Commercialisation of medicine

As Dr. N. H. Antia, Director, Foundation for Research in Community Health, points out, our middle class and elite have adopted all things western – music, fast food, attire and commercialisation. Unfortunately we, literate and highly educated doctors, have also fallen into this trap.

We, along with others in the middle class, pay exorbitant capitation fees to get our children into this profession so that they can make millions later.

Has the CPA proved a monster?

It is now several months since this act became applicable to us. How many of us have been hauled up before the court? Is the CPA flooded with complaints against doctors? Has not the court dealing with complaints against doctors, in fact, cleared the names of doctors?

Let us not oppose the CPA. Let us, instead, set our own house in order. We can do so by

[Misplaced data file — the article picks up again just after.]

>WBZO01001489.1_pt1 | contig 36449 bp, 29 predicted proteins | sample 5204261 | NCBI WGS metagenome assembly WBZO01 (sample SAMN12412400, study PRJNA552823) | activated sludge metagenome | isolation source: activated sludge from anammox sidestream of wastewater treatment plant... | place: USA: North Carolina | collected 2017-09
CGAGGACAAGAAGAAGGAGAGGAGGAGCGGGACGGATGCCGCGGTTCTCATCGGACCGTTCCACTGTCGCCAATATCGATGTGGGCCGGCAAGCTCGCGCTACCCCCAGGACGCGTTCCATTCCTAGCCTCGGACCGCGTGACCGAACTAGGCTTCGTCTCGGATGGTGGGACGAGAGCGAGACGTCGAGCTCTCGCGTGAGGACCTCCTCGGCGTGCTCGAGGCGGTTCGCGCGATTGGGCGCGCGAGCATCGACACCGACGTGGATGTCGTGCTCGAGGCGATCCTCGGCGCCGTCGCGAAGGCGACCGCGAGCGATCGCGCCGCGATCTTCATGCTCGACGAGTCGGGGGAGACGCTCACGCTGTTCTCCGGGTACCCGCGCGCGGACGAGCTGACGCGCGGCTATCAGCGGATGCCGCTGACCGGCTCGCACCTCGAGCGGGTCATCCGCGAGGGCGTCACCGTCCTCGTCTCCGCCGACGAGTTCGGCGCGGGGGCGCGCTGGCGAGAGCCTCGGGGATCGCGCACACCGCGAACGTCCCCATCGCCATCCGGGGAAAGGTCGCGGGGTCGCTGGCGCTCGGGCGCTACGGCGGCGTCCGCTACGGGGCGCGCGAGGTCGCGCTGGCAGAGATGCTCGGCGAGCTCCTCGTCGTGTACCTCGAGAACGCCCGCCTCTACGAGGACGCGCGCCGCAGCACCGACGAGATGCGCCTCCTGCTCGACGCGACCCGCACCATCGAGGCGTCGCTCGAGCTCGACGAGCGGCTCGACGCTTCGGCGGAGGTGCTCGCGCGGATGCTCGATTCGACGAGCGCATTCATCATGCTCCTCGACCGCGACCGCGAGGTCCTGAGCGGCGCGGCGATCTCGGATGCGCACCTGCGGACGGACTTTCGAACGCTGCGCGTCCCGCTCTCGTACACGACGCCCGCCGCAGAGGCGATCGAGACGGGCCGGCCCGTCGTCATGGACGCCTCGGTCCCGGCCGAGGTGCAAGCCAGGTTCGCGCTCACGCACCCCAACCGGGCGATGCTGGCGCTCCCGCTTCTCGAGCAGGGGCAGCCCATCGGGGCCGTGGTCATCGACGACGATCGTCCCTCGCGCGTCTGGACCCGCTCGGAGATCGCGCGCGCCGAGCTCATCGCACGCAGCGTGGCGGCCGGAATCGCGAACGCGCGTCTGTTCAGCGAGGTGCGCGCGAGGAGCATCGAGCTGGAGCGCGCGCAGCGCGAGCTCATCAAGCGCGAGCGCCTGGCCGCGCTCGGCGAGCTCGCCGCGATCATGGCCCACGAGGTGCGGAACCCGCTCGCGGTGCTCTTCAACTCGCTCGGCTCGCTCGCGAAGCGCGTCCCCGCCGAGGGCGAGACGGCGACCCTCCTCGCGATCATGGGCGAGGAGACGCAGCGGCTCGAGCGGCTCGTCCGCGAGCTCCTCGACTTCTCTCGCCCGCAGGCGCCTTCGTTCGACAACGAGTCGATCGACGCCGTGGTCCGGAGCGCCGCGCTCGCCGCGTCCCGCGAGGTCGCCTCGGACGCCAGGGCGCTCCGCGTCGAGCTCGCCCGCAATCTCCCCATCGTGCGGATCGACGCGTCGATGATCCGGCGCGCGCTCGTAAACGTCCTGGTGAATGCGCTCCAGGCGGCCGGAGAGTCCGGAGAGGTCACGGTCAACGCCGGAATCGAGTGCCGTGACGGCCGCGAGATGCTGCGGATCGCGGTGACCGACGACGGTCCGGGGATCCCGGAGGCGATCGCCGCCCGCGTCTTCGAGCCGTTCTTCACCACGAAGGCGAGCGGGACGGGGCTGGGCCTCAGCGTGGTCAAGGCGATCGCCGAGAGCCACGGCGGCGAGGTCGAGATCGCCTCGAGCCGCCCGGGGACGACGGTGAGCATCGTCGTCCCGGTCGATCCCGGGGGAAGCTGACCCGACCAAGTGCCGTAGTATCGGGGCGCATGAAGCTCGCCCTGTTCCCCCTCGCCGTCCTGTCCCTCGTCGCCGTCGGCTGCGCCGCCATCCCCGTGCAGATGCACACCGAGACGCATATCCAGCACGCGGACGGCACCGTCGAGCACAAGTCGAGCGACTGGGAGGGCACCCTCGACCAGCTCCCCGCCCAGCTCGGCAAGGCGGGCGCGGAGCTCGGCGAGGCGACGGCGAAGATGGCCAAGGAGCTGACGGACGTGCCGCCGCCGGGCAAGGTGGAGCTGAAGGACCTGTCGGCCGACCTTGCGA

• promoting ethical professional practices attending to our patients with sincerity, honesty and affection
  • maintaining good medical records
  • excellent communication with patients, relatives, colleagues and consultants
  • attending CME programs – promoting solidarity among ourselves so that we scan help colleagues in need.

Having done this, let us help modify the CPA in a productive manner. Let us advocate that if a doctor is wrongly hauled up before the court, the complainant must be made to pay compensation for the harm done and inconvenience caused to the doctor.

Let us take this opportunity to promote through health education an ability in our patients to distinguish between appropriate, necessary and excessive medical care. Let us do justice to our task of serving as comprehensive advisors on health to the families entrusting themselves to us.

About the Authors
Mangesh Jalgaonkar
Help IJME keep its content free. You can support us from as little as Rs. 500 Make a Donation